Archive for the ‘Uncategorized’ Category
Monday, October 1st, 2012
Are you using assertions in your logic verification?
Assertion-based verification is rapidly gaining popularity as a methodology for more efficient SoC debugging. Both HDL simulators and property-based formal verification tools are recognized as assertion-based verification platforms.
However, since the execution speed of an HDL simulator decreases drastically with increasing design size, no one recommends deploying an HDL simulator for chip-level verification when the full chip is hundreds of million ASIC gates or more. With formal verification tools, if the design under test (DUT) is small enough, there would be a large number of “reachable” assertions, making assertion-based verification efficient to use. However, most assertions become “unreachable” if the design size increases because logic cones in the design will become much deeper.
Consequently, neither HDL simulators nor formal verification tools are suitable as assertion-based verification platforms for full chip-level verification of large designs.
Tuesday, September 18th, 2012
Everyone loves a good underdog story. In EDA, that covers about 98% of the suppliers. There are lots of them. In an industry in which three companies with broad product lines control the vast majority of the revenue, about 200 other companies, with point tools principally, battle the giants head-to-head in their own narrow product space.
Many of the smaller companies with great products and teams behind them manage to carve out a strong position with point tools. With focused resources and dedication, and a make-the-customer-successful-or-die attitude, small EDA companies are able to win, sustain themselves and, in many instances, thrive. The key is a winning strategy, whether a more focused effort on products or specialized support resources or a completely new approach to solving a customer problem.
Wednesday, September 5th, 2012
EVE has been working in partnership with the high-tech community from Austin, Texas, for a number of years now. One recent example of our community outreach is the Door64 event we sponsored in mid July at the Six Lounge in downtown Austin. More than 160 members of Door64 registered to attend.
A diverse group of technology professionals stopped by, with discussions ranging from design and verification to other topics. We saw attendees from Freescale, IBM, AMD, Oracle and others. Also, there were individuals interested in employment with backgrounds in design, verification, sales and marketing.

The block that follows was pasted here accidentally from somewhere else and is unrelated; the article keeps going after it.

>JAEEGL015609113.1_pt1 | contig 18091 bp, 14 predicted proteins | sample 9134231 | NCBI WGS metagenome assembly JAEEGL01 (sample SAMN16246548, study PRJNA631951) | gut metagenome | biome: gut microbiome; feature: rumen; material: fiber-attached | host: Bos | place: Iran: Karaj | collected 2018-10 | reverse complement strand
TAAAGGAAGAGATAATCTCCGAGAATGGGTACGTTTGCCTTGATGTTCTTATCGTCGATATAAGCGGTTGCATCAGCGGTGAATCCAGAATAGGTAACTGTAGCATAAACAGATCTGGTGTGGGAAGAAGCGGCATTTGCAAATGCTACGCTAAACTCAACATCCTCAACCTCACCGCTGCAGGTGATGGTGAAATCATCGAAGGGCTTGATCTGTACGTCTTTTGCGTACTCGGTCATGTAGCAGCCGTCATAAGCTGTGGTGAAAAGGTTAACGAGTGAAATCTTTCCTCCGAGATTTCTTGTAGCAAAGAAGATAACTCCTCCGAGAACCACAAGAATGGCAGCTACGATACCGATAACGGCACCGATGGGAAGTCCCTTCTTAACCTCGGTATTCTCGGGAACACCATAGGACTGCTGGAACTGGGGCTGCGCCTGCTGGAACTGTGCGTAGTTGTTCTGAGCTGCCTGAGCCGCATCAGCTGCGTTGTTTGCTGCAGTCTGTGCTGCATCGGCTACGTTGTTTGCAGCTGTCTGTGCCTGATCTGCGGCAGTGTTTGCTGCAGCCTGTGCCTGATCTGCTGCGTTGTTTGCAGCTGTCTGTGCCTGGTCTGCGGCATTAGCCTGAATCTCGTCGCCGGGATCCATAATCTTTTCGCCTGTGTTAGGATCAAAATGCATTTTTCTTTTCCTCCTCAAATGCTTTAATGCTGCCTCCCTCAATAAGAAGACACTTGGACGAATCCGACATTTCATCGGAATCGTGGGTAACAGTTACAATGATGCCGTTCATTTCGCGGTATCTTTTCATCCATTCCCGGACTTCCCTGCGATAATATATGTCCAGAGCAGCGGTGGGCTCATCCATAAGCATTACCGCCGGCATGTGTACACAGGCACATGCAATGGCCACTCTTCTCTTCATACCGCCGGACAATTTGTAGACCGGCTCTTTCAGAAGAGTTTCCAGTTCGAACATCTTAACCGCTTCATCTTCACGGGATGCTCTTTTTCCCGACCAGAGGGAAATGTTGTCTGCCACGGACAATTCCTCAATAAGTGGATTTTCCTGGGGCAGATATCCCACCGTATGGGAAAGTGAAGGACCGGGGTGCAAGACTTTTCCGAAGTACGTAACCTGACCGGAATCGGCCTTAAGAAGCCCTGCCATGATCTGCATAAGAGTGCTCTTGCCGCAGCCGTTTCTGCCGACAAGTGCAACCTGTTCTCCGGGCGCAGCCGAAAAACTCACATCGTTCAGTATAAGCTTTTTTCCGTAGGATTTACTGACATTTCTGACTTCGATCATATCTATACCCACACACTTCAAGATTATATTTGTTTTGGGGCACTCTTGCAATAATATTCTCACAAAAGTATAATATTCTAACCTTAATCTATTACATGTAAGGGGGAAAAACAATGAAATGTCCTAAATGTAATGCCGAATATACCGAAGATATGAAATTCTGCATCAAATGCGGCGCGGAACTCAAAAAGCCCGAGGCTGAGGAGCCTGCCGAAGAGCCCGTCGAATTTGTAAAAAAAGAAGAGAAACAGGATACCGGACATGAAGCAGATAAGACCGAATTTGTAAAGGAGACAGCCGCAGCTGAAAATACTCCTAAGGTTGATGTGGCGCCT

The event included an open exchange among attendees while they enjoyed drinks and pizza. We offered a slide show presentation with an overview of our technology. At the end of the event, we held a drawing for an Apple iPad won by Gang Chen of Langcore Laboratory in Cedar Park, Texas.
Monday, August 27th, 2012
The EVE Marketing Department takes the opportunity during each live event where we exhibit, such as DAC, to survey attendees who stop by to see us. This year’s DAC was no exception and we were pleased with the number of attendees willing to take time to answer our questions.
Most of the DAC attendees we met were from the U.S., though there was a healthy number of international visitors to our booth as well. When asked their job function, most answered “designer” or simply “engineer.” Other job functions included EDA tool support, management, verification/validation specialist or system architect. In other words, DAC had a wide range of attendees, many of whom appeared to be interested in reining in their verification challenges.
On the design side of things, there was no real surprise –– Verilog was by far the most common HDL language, followed, in order of preference, by SystemVerilog, VHDL and SystemC. Perhaps a bit more surprisingly: VHDL beat out Verilog, SystemVerilog and SystemC, in that order, for testbenches.
Wednesday, August 1st, 2012
Hardware-assisted verification platforms have been proven to support the verification needs of modern SoC realization. These platforms offer multi-MHz performance and comprehensive hardware debugging capabilities, which enable pre-silicon hardware/software co-verification and software validation.
However, each ASIC/SoC application also has its own unique challenges and requirements, and supporting their needs requires more than just fast emulation and 100% design accessibility. SoC realization also requires a high-performance, system-level verification platform surrounding the emulated design, including many application-specific peripherals and interfaces.
In this recurring blog series, we will explore specific SoC applications, assessing the design challenges and benefits of hardware-assisted verification, and examining the protocols and IP required to support SoC development.
Tuesday, July 10th, 2012
Yes, you read the headline correctly and there are no typos in it. For 10 years or more, companies such as EVE have focused their engineering resources on providing high-performance, application-specific validation solutions with the goal to simplify the process of verifying complex SoC designs.